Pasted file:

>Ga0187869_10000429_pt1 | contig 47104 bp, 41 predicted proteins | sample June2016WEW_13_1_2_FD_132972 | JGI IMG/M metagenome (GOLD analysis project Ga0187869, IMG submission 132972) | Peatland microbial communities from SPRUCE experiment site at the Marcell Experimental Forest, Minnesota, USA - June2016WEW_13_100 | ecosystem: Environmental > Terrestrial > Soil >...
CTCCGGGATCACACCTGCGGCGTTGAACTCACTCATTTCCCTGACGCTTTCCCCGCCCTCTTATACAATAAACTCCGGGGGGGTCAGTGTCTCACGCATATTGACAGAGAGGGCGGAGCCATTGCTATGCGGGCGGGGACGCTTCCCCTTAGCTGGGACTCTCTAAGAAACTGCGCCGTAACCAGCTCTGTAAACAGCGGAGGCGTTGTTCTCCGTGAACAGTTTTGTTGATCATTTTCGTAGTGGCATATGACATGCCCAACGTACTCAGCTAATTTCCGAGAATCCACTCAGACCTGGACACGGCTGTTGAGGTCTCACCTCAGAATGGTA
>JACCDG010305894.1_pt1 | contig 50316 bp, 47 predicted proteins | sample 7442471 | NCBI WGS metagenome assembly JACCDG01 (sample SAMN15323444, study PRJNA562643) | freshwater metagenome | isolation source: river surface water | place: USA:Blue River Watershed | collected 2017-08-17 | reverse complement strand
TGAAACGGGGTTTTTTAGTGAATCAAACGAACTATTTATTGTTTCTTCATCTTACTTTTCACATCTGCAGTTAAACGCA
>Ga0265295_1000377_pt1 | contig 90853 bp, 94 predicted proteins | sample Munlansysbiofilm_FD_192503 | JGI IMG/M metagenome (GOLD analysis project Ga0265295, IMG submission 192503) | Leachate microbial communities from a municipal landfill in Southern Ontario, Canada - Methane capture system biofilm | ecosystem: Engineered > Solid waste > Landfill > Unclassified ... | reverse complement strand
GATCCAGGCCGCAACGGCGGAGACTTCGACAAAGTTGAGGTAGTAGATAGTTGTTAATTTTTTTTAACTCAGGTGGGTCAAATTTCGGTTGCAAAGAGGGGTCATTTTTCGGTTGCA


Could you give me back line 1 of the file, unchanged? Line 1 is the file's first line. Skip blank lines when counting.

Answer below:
>Ga0187869_10000429_pt1 | contig 47104 bp, 41 predicted proteins | sample June2016WEW_13_1_2_FD_132972 | JGI IMG/M metagenome (GOLD analysis project Ga0187869, IMG submission 132972) | Peatland microbial communities from SPRUCE experiment site at the Marcell Experimental Forest, Minnesota, USA - June2016WEW_13_100 | ecosystem: Environmental > Terrestrial > Soil >...